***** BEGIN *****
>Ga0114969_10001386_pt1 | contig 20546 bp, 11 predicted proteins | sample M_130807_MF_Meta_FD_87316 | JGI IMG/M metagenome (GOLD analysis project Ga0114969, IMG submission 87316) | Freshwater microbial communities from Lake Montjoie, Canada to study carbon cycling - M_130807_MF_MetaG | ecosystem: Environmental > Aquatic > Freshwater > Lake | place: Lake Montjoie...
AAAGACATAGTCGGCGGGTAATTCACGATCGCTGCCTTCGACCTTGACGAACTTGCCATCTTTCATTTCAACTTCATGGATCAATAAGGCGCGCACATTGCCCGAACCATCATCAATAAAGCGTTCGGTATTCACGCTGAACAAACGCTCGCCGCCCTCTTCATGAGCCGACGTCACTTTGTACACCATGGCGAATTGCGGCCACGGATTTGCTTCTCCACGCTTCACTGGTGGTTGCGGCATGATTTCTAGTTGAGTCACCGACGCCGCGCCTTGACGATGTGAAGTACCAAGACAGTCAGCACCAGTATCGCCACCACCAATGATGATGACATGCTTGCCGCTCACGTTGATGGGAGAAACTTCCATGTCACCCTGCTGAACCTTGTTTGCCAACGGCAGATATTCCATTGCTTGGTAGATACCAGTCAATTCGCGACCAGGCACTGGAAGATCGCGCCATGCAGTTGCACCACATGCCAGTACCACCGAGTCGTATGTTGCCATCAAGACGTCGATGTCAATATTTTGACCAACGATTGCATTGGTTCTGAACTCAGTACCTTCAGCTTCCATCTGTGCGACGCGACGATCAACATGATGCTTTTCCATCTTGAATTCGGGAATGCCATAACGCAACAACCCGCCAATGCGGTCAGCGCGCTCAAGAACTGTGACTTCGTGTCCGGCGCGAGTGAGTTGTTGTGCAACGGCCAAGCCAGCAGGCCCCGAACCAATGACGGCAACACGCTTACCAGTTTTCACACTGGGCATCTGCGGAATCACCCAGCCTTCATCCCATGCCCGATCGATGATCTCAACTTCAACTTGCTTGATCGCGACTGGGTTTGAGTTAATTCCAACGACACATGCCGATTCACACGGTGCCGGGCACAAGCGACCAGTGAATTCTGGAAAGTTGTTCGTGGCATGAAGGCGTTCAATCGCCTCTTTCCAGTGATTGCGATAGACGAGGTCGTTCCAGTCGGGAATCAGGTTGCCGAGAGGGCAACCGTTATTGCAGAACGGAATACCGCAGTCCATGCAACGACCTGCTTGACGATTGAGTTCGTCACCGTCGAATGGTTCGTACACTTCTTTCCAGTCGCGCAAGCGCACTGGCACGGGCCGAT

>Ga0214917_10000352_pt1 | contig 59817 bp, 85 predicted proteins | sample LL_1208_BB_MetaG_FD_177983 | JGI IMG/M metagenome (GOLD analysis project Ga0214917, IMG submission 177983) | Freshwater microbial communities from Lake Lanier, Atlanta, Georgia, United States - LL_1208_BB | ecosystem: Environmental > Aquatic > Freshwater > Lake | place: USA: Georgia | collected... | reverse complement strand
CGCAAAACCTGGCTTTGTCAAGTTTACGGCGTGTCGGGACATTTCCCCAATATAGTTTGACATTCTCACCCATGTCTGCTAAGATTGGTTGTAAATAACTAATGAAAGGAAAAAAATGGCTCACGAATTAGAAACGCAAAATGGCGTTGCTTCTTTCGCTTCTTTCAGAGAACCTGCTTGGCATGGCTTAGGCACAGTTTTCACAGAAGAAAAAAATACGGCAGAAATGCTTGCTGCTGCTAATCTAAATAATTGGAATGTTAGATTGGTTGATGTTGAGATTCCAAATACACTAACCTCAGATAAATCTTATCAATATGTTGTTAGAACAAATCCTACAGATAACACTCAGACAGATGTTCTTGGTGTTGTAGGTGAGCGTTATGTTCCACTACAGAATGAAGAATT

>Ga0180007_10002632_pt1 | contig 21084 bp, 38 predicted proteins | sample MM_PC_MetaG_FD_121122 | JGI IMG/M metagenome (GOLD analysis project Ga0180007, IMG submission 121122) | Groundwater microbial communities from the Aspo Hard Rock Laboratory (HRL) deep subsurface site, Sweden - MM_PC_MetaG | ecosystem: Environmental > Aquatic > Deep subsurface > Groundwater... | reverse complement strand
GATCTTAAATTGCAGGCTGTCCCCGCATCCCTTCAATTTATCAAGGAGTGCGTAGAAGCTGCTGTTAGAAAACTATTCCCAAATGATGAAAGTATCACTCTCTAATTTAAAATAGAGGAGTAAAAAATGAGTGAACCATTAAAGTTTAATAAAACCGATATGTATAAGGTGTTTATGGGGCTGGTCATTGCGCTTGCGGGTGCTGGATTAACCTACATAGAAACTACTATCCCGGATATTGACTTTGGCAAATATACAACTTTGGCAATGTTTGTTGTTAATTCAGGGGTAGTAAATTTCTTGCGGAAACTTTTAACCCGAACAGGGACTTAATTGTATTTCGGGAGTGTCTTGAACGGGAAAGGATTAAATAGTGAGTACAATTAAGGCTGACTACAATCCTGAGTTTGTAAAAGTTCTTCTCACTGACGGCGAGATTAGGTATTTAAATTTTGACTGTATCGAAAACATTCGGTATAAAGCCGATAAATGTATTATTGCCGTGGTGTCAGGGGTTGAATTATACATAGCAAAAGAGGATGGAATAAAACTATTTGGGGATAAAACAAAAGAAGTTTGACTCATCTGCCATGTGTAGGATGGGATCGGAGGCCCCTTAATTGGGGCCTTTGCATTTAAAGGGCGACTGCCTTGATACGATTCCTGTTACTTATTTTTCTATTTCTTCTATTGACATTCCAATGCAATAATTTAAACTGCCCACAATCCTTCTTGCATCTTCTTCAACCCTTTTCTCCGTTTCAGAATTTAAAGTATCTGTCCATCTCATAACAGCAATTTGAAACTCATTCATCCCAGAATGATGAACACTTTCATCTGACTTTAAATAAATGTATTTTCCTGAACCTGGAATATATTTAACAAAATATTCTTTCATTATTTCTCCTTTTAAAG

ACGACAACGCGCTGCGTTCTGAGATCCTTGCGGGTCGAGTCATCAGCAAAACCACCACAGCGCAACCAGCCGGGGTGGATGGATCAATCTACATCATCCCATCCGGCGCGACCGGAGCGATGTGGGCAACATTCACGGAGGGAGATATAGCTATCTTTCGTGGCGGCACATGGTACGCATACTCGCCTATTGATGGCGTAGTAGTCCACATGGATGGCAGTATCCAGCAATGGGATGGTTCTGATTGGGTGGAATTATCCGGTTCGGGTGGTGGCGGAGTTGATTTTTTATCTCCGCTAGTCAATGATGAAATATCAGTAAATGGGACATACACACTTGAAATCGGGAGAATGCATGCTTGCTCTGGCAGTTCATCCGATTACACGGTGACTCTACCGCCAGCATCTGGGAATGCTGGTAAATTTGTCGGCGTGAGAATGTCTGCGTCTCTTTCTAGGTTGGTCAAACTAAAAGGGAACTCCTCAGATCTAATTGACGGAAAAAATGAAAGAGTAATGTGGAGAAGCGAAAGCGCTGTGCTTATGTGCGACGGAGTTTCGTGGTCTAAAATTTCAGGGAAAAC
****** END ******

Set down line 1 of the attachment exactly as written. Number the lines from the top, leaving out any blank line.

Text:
>Ga0114969_10001386_pt1 | contig 20546 bp, 11 predicted proteins | sample M_130807_MF_Meta_FD_87316 | JGI IMG/M metagenome (GOLD analysis project Ga0114969, IMG submission 87316) | Freshwater microbial communities from Lake Montjoie, Canada to study carbon cycling - M_130807_MF_MetaG | ecosystem: Environmental > Aquatic > Freshwater > Lake | place: Lake Montjoie...